Australia has very few health-care professionals trained to provide psychedelic-assisted psychotherapy. These drugs produce powerful changes in consciousness that could lead to psychological harm, rather than healing, when given to unsuitable patients, or by health-care workers without the necessary training.

2. Prohibitive costs

Medical cannabis is only legally available in pharmaceutical formulations — the actual plant is not available as a medicine. This makes medical cannabis expensive. Only 3.9% of Australians using cannabis for medical reasons access it legally. We expect pharmaceutical-grade MDMA and psilocybin will also be expensive to access.

3. Going underground

Like medical cannabis, we’re concerned that lack of access and prohibitive costs will mean more people will access existing unregulated MDMA and psilocybin treatment services. This puts people at risk, since there’s no quality control of either the drugs or the therapists.

Should these issues arise, our efforts over recent years to finally establish psychedelic medicine in Australia could be undone.

What will the TGA decide?

Given these concerns, we believe it’s highly unlikely the TGA will decide to reschedule MDMA and psilocybin as medicines at this stage.

And while emerging evidence is continuing to suggest these drugs can be effective adjuncts to psychotherapy, we believe the application was made without sufficient regard to the universally accepted process of new drug approval.

We need to see Phase 3 clinical trials completed before any informed decisions can be made (the trials in Australia have not yet reached Phase 3). This approval process is important so we know the drugs are effective and safe, including understanding any side effects.

By way of comparison, we know Pfizer wouldn’t apply for TGA approval for a new antidepressant before completing Phase 3 research. Even the COVID-19 vaccines Pfizer, AstraZeneca and Moderna are fast-tracking internationally have been required to complete stringent, widely scrutinised Phase 3 trials.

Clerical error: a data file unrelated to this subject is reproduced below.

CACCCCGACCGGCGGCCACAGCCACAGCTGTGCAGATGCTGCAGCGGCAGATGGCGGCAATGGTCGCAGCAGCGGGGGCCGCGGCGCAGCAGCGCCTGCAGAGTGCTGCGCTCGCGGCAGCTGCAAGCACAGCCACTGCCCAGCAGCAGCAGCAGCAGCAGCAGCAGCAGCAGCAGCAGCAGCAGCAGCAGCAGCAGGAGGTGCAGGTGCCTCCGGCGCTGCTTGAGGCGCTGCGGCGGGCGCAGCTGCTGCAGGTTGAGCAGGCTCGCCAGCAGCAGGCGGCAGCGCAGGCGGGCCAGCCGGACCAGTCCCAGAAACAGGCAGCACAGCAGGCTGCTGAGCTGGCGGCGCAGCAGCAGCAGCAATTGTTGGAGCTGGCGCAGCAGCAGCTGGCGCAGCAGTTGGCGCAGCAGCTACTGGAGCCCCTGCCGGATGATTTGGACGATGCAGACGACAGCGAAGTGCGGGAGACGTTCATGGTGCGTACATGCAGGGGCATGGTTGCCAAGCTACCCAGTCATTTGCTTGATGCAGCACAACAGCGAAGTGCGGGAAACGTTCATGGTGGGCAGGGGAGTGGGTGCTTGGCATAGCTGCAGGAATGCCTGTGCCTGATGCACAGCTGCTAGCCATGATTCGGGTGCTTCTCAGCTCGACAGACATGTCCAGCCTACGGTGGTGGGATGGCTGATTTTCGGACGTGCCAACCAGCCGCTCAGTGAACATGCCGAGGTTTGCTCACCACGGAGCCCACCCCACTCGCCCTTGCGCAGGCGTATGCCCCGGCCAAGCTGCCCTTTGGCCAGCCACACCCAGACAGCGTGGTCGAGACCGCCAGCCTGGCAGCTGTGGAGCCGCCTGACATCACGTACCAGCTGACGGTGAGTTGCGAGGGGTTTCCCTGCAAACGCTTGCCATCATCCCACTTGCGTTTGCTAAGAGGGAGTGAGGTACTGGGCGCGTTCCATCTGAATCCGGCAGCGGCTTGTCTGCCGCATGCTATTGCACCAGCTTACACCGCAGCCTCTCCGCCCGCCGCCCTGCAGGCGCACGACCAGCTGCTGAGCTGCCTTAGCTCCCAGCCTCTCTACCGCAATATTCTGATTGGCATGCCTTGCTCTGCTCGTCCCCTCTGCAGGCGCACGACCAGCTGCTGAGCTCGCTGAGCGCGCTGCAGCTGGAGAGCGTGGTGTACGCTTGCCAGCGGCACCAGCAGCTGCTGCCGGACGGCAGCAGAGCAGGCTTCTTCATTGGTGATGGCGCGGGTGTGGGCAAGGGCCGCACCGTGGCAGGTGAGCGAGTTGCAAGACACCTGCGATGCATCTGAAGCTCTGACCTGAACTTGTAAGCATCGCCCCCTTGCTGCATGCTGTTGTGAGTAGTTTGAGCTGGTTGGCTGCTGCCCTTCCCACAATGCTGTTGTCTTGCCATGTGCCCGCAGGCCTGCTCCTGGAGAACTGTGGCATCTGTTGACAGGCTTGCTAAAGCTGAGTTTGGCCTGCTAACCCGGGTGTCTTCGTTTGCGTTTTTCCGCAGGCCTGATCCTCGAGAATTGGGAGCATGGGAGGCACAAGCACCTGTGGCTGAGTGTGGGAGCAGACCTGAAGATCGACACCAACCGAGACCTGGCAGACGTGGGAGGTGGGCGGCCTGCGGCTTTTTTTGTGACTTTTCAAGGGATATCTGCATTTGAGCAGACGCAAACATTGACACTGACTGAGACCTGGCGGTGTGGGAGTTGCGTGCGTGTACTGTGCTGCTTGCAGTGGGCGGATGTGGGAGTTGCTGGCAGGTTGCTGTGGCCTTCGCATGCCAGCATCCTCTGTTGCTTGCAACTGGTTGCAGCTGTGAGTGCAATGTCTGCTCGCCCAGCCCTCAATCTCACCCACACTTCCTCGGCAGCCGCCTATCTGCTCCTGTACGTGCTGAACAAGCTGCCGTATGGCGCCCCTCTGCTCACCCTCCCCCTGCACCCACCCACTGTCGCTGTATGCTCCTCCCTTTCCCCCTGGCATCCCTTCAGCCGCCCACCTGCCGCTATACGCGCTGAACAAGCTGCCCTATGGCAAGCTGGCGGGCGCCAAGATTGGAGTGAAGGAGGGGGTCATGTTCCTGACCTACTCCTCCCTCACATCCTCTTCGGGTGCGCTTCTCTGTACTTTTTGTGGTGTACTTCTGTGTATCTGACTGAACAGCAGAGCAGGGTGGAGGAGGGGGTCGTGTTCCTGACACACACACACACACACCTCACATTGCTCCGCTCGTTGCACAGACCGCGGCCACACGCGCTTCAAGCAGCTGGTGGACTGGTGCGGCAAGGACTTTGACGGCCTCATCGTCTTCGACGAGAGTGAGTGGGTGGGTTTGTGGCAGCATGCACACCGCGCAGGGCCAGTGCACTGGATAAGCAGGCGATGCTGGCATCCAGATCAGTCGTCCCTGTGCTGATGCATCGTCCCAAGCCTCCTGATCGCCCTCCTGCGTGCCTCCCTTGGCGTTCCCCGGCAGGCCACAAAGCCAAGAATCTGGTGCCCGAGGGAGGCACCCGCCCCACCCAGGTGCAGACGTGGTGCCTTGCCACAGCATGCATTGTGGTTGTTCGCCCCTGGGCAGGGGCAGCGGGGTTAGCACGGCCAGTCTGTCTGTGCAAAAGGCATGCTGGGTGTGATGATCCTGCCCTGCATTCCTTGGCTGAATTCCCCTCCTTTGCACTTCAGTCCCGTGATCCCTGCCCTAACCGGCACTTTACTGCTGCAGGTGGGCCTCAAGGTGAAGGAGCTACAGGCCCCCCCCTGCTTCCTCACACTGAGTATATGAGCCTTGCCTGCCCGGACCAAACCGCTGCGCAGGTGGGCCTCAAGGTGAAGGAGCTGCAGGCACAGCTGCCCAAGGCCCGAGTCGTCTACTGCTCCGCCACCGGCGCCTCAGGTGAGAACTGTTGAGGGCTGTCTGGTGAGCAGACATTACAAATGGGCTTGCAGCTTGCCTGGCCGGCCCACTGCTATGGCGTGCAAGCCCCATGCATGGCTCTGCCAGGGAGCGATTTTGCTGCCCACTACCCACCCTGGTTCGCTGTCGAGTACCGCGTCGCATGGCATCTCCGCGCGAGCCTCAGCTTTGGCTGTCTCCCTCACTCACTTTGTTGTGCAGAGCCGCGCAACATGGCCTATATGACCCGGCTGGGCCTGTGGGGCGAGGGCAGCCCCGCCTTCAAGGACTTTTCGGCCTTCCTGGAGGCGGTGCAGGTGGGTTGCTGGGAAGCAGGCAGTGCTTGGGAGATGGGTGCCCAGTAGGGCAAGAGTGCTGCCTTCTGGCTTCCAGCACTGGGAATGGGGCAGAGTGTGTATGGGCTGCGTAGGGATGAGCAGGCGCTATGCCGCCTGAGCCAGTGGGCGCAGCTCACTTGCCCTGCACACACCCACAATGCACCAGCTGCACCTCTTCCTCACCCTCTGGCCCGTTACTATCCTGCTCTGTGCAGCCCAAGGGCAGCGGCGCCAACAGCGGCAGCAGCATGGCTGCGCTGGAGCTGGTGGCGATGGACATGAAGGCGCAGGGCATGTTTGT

Read more: How will COVID-19 vaccines be approved for use in Australia?

Where to from here?

Current and future Australian research in this space will offer a crucial pathway for therapists to learn how to provide psychedelic-assisted psychotherapy. This is an important step before Australia is ready for MDMA and psilocybin to be approved as medicines.

Moving forward, we anticipate Australian health-care professional registration boards will come to acknowledge psychedelic-assisted psychotherapy as a speciality area of training, and will need to develop accredited training programs to meet the demand for appropriately qualified therapists.

Notably, none of the current research into psychedelic-assisted treatments for mental illness in Australia is receiving government funding. Government support will be important to extend this research beyond the early-phase trials, and ultimately will be crucial for the widespread rollout of this treatment.

Finally, to ensure equitable access, psychedelic-assisted therapies will need to be embedded within the public health-care system and supported by the Pharmaceutical Benefits Scheme.

Our submission to the TGA, along with others, will be made public on February 3, when the TGA announces its interim decision on the rescheduling of psilocybin and MDMA.

Correction: this article has been corrected to remove reference to methamphetamine as a Schedule 9 drug. It is a Schedule 8 drug under the Poisons Standard.

The text has also been amended to clarify that it is currently possible for psychiatrists in some states and territories to prescribe MDMA and psilocybin under the Special Access Scheme-B. Applications under this scheme are evaluated on a case-by-case basis.